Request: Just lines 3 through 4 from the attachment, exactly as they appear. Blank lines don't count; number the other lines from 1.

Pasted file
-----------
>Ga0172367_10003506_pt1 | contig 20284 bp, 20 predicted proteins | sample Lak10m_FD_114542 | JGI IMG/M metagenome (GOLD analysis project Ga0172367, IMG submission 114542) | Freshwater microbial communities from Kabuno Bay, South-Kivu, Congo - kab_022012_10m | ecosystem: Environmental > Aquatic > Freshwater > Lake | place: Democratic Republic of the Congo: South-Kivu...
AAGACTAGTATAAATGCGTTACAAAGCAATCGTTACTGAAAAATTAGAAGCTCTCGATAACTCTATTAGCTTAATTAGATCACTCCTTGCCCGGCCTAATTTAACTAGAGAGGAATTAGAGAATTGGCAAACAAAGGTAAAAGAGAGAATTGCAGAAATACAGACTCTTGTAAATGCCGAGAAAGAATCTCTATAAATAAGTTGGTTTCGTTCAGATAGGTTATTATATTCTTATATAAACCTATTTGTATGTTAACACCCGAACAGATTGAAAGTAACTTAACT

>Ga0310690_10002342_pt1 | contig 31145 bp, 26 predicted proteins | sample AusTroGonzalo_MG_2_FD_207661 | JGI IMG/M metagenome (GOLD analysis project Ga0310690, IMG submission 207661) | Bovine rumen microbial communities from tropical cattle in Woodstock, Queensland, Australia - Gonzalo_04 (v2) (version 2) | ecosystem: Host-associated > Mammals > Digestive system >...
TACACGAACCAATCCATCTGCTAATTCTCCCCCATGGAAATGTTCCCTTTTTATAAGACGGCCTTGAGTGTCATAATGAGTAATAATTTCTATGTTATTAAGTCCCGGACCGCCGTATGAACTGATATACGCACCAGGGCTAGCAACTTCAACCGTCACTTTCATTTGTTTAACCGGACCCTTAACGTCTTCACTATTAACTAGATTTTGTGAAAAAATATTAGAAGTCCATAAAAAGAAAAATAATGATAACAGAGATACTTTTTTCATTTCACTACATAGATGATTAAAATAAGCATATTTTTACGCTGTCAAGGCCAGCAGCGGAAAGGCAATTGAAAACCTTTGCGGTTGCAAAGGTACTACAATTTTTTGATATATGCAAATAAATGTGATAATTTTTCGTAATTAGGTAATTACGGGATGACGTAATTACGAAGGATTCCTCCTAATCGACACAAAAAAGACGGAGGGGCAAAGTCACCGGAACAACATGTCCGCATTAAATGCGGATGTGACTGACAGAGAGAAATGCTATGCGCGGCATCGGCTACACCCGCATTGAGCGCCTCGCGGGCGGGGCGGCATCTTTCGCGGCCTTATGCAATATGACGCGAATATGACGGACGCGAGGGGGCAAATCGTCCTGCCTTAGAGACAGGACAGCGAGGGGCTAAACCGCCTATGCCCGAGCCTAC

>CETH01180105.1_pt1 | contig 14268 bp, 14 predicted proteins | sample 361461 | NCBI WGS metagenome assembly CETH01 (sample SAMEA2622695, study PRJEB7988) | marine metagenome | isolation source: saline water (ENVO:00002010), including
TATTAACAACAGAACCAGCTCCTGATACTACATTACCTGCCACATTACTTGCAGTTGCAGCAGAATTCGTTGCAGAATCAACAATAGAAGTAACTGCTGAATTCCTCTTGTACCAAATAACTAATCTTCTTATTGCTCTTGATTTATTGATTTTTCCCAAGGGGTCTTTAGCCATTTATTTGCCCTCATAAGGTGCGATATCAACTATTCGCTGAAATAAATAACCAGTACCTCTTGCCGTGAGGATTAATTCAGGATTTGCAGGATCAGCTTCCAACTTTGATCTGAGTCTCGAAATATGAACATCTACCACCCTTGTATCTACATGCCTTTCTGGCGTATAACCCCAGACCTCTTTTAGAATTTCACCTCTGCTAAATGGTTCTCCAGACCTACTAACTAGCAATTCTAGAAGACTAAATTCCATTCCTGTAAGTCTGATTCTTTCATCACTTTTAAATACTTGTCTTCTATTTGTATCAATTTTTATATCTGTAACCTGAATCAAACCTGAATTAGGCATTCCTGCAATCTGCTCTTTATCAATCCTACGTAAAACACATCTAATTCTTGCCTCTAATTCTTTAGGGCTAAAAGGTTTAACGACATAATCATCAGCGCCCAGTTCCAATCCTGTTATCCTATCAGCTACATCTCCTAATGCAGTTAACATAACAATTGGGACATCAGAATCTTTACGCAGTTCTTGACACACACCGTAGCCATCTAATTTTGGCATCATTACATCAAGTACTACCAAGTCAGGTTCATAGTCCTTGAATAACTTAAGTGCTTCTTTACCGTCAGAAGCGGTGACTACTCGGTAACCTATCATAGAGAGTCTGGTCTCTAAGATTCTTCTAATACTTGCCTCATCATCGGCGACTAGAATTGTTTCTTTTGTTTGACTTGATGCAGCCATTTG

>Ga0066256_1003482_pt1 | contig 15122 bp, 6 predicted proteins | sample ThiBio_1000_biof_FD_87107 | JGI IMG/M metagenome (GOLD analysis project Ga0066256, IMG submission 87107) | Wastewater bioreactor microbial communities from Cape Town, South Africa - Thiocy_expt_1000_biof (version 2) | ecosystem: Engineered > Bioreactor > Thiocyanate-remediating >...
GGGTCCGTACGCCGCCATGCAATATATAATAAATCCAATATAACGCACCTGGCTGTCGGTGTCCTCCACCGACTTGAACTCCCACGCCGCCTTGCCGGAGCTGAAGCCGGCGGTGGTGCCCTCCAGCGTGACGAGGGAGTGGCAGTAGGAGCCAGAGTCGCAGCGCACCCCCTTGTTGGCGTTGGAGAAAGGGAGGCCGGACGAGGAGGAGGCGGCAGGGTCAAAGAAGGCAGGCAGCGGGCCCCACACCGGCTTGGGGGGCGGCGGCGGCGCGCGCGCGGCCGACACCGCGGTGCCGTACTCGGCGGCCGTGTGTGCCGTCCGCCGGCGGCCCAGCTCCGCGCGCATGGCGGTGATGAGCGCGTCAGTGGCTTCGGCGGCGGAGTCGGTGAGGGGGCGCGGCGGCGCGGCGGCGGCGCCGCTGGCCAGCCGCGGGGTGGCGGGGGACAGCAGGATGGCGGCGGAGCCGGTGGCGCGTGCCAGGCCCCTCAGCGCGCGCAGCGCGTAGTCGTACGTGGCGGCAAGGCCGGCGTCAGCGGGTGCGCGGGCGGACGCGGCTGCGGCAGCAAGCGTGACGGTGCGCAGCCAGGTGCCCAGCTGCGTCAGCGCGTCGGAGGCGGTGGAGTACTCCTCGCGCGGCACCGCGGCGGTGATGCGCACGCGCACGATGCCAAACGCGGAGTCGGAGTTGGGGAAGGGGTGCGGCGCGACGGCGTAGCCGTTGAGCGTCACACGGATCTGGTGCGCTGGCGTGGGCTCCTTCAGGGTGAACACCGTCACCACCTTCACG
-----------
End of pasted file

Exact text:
>Ga0310690_10002342_pt1 | contig 31145 bp, 26 predicted proteins | sample AusTroGonzalo_MG_2_FD_207661 | JGI IMG/M metagenome (GOLD analysis project Ga0310690, IMG submission 207661) | Bovine rumen microbial communities from tropical cattle in Woodstock, Queensland, Australia - Gonzalo_04 (v2) (version 2) | ecosystem: Host-associated > Mammals > Digestive system >...
TACACGAACCAATCCATCTGCTAATTCTCCCCCATGGAAATGTTCCCTTTTTATAAGACGGCCTTGAGTGTCATAATGAGTAATAATTTCTATGTTATTAAGTCCCGGACCGCCGTATGAACTGATATACGCACCAGGGCTAGCAACTTCAACCGTCACTTTCATTTGTTTAACCGGACCCTTAACGTCTTCACTATTAACTAGATTTTGTGAAAAAATATTAGAAGTCCATAAAAAGAAAAATAATGATAACAGAGATACTTTTTTCATTTCACTACATAGATGATTAAAATAAGCATATTTTTACGCTGTCAAGGCCAGCAGCGGAAAGGCAATTGAAAACCTTTGCGGTTGCAAAGGTACTACAATTTTTTGATATATGCAAATAAATGTGATAATTTTTCGTAATTAGGTAATTACGGGATGACGTAATTACGAAGGATTCCTCCTAATCGACACAAAAAAGACGGAGGGGCAAAGTCACCGGAACAACATGTCCGCATTAAATGCGGATGTGACTGACAGAGAGAAATGCTATGCGCGGCATCGGCTACACCCGCATTGAGCGCCTCGCGGGCGGGGCGGCATCTTTCGCGGCCTTATGCAATATGACGCGAATATGACGGACGCGAGGGGGCAAATCGTCCTGCCTTAGAGACAGGACAGCGAGGGGCTAAACCGCCTATGCCCGAGCCTAC